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About 15 years ago, our community was shocked and saddened by the actions of John Salvi. Mr. Salvi murdered two women and wounded five others who worked in local abortion clinics. As a result of these events, Gov. William Weld and Cardinal Bernard Law joined in calling for meetings among leaders of the pro-life and pro-choice communities to attempt to lower the rhetoric in order to avoid future violence against either pro-lifers or those committed to upholding the laws allowing abortion. The called-for meetings were held in secret for a period of about six years and involved the participation of three pro-life leaders and three pro-choice leaders with the help of skilled facilitators. Those meetings came to be called the "Dialogue" and on Jan. 28, 2001 The Boston Globe published an essay written by the six participants in the Dialogue which was entitled: "Talking with the Enemy." The Globe article speaks for itself.
The three pro-lifers involved in the Dialogue were acutely aware of the terrible violence against the unborn and against women which occurred (and continues to occur) every day in abortion clinics. The hope was that engaging in the Dialogue would help stop that violence as well. I was extraordinarily fortunate to have been one of the three pro-lifers who participated in the Dialogue and my deepest longing was that the discussions would convince the pro-choice leaders of the dignity and the sacredness of every single human life.
The professionals who facilitated the Dialogue among the six leaders structured the conversations in such a way that civil discourse was required. The life and death issues dealt with were, to say the least, deeply divisive and passionately felt; however, the discussions were able to occur without volatile language or name-calling. For hours on end and within the confines of a windowless room, six of us examined and presented our views as calmly as possible and with words that were, indeed, civil so that we could see what our real differences were without the distortions necessarily resulting from the use of speech that used "hot button" phrases and comments.
Now, it is almost 10 years since the Dialogue formally concluded and I have been in a reflective mood about my experience of it. In my mind, there is no doubt that the civil discourse taught by the Dialogue has brought many good results. I would like to mention just two of them:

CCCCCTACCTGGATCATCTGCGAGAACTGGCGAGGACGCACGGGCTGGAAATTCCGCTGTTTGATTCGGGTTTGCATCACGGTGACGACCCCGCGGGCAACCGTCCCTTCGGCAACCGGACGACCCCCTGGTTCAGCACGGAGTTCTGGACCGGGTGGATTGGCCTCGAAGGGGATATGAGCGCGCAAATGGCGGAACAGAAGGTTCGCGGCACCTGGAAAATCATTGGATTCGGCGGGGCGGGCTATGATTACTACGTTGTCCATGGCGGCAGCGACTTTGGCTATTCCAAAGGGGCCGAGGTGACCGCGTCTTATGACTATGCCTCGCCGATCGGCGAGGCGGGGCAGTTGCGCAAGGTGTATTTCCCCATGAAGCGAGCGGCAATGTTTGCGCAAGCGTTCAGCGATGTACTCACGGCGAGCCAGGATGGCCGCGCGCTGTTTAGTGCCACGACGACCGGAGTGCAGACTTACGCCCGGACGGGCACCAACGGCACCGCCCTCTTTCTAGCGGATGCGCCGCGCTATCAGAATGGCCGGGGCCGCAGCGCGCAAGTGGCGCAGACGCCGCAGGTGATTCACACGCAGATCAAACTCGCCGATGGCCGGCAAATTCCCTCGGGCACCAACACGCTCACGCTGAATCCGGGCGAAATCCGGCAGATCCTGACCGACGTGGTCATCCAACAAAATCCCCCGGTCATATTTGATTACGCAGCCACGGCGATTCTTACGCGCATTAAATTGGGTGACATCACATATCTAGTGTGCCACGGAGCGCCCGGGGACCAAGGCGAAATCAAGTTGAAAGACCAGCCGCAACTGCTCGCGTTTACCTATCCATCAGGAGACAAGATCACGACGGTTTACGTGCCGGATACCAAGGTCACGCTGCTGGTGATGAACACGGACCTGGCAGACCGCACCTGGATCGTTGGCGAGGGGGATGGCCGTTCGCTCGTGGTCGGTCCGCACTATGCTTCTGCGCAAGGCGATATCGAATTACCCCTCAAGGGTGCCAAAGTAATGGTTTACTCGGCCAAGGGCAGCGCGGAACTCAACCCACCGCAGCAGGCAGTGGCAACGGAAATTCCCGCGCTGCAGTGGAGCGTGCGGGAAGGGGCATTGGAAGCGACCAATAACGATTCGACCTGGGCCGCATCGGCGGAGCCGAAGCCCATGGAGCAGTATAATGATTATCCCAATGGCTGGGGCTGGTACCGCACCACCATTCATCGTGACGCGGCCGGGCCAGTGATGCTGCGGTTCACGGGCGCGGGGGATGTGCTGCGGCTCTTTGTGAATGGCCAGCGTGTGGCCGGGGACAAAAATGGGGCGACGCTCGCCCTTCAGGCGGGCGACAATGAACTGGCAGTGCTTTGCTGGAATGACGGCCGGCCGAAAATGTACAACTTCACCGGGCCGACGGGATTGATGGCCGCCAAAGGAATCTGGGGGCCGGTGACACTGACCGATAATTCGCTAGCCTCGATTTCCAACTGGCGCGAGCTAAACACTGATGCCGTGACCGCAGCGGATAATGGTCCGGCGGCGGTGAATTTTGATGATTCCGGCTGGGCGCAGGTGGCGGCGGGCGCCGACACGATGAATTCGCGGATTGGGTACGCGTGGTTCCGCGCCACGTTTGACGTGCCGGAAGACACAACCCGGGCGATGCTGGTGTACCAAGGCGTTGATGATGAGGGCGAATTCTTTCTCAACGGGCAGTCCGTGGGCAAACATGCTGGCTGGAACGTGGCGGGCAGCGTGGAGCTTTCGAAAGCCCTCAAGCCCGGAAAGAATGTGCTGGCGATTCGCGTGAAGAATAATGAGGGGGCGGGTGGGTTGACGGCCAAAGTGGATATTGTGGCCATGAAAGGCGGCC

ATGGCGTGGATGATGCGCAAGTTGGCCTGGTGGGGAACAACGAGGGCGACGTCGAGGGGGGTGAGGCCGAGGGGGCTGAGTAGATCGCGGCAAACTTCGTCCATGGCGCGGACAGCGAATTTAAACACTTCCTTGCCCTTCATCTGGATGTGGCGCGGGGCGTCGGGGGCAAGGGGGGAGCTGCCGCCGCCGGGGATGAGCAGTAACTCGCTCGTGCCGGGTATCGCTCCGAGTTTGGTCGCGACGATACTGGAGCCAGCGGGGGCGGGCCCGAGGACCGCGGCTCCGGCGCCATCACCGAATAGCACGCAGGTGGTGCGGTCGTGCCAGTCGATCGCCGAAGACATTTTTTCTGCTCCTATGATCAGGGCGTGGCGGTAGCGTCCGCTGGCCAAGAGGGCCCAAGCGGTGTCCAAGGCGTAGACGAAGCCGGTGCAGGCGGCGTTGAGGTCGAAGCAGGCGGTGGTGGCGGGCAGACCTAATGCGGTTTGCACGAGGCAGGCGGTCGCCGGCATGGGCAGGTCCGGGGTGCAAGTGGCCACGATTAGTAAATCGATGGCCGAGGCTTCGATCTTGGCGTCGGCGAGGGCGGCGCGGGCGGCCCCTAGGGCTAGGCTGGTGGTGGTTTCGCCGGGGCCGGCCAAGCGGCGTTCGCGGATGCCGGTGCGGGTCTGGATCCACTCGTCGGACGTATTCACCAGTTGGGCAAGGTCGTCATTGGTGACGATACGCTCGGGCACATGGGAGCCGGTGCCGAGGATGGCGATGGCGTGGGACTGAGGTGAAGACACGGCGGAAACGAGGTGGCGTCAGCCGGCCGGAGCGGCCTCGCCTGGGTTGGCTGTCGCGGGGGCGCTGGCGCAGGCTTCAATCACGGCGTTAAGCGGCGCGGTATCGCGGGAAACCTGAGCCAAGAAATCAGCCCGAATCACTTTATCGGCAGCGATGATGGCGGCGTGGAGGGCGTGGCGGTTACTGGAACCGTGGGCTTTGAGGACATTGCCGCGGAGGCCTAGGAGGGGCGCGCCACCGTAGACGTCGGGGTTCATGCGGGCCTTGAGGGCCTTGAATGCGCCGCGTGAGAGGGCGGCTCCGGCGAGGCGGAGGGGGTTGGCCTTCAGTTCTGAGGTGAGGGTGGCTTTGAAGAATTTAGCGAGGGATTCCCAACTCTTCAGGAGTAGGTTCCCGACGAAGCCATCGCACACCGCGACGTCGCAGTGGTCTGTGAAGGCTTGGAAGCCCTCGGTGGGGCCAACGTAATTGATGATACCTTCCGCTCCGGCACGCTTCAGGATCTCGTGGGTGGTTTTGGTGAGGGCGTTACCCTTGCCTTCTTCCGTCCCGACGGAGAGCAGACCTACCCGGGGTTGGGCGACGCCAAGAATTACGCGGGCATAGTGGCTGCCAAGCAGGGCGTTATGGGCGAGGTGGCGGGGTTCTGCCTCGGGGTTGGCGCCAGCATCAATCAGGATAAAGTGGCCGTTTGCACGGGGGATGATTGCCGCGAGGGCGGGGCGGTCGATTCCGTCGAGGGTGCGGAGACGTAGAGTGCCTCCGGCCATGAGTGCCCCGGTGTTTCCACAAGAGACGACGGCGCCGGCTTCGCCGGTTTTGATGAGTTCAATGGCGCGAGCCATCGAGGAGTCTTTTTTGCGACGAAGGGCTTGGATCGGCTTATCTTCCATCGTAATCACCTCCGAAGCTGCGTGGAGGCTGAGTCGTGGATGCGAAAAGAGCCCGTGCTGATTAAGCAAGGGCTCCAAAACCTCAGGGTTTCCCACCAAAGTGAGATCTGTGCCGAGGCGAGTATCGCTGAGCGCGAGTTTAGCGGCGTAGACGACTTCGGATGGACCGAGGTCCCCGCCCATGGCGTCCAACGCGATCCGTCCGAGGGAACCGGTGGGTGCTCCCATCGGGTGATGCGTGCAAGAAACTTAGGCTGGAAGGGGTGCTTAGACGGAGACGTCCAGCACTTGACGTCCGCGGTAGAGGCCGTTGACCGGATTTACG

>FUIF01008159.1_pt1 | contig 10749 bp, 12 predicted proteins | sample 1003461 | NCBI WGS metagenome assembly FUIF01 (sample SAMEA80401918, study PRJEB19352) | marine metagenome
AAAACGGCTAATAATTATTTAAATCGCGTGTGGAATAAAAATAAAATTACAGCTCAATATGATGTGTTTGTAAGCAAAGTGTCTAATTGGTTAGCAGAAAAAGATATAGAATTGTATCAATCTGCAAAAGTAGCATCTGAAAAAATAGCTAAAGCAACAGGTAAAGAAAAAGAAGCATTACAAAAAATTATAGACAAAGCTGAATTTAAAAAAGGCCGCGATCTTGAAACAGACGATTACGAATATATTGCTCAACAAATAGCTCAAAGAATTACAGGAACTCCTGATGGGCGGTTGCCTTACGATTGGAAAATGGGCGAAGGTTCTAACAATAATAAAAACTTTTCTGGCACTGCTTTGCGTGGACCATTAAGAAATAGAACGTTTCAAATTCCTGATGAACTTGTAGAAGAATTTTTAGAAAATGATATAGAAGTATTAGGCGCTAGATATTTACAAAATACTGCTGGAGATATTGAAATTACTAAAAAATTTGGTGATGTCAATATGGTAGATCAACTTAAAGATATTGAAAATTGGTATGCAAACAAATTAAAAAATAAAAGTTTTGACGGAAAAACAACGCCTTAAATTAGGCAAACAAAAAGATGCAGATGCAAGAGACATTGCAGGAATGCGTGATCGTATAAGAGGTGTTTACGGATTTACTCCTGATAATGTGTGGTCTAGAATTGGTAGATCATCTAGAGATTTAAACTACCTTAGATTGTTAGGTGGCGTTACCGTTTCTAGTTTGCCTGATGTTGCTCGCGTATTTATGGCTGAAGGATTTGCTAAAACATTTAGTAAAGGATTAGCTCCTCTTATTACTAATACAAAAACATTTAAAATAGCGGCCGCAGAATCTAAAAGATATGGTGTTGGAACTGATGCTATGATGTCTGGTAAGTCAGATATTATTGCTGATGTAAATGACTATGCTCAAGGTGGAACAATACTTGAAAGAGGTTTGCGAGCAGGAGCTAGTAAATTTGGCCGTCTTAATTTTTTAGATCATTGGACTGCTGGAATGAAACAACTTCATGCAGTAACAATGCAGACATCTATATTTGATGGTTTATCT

1. The pro-life ethic is regaining its seat at the table. I came to the Dialogue as a lawyer who began practicing in 1970 and who had been profoundly disturbed from witnessing first-hand the battle for the soul of the American Bar Association. As a matter of principle, I resigned from the ABA when it adopted a pro-abortion stance in the 1970s. Many other pro-life attorneys resigned as well. As a result of participating in the Dialogue, I have come to understand how important it is that pro-lifers never ever give up their seats at the tables of professional and community life. It is simply impossible to stand up for the truth when one is not actually present to proclaim it. The civil discourse taught by the Dialogue provides the opportunity for each of us to advocate for, and to be heard on, the life issues and on many other very important issues within our Church's magnificent 2,000 year tradition of social teaching.
2. The pro-life ethic has gained a hearing in places where it had never before been seriously thought about or discussed. The number of venues where the pro-life women of the Dialogue have appeared or spoken is incredible -- places where we never expected to be welcomed. Whether it be speaking to journalists at Harvard or to Hollywood actresses like Sally Field and Jane Fonda, each of us could tell you of moving and touching experiences.
Personally, I have had conversations of great depth with folks who were publicly pro-choice, but who admitted to me that they had never actually heard the underlying reasons why pro-lifers cared so passionately about the dignity of each human person. These folks hadn't heard because not only had many of us absented ourselves, as a matter of principle, from the powerful venues where these issues were being discussed, but also simply because the rhetoric had turned them off. It, had, in effect, shut down their ability or their willingness to listen. Now, with the tool of civil discourse, the truth can be spoken in fora never before available to us.
It is critically important to emphasize that civil discourse does not require we be mealy-mouthed or timid in presenting our views. On the contrary, civil discourse requires that we hone our skills so that our language is direct and accurate and it allows us, without question, to be uncompromising and ardent in our advocacy.
Civil discourse can help build that culture of life and civilization of love so beautifully proclaimed by Pope John Paul II in The Gospel of Life. Both the late pope and Pope Benedict XVI have told the laity that it is our responsibility, our vocation, our calling, to witness to the Gospel message in all the areas of our private and public lives. The only way we can proclaim that message is if we are actually present to do it, where and when necessary, whether convenient or inconvenient, and if we use words that are respectful of the truth as well as respectful of the dignity of each human person with whom we engage in discussion. It is my abiding belief that the truth has a beauty all its own and if each of us could be heard speaking the truth about the sacredness and dignity of each human life, the extraordinary and enduring beauty of that truth would indeed touch hearts and minds.
Attorney Frances Hogan is a long-time leader in the Massachusetts pro-life movement and a member of the Catholic Lawyers Guild of the Archdiocese of Boston.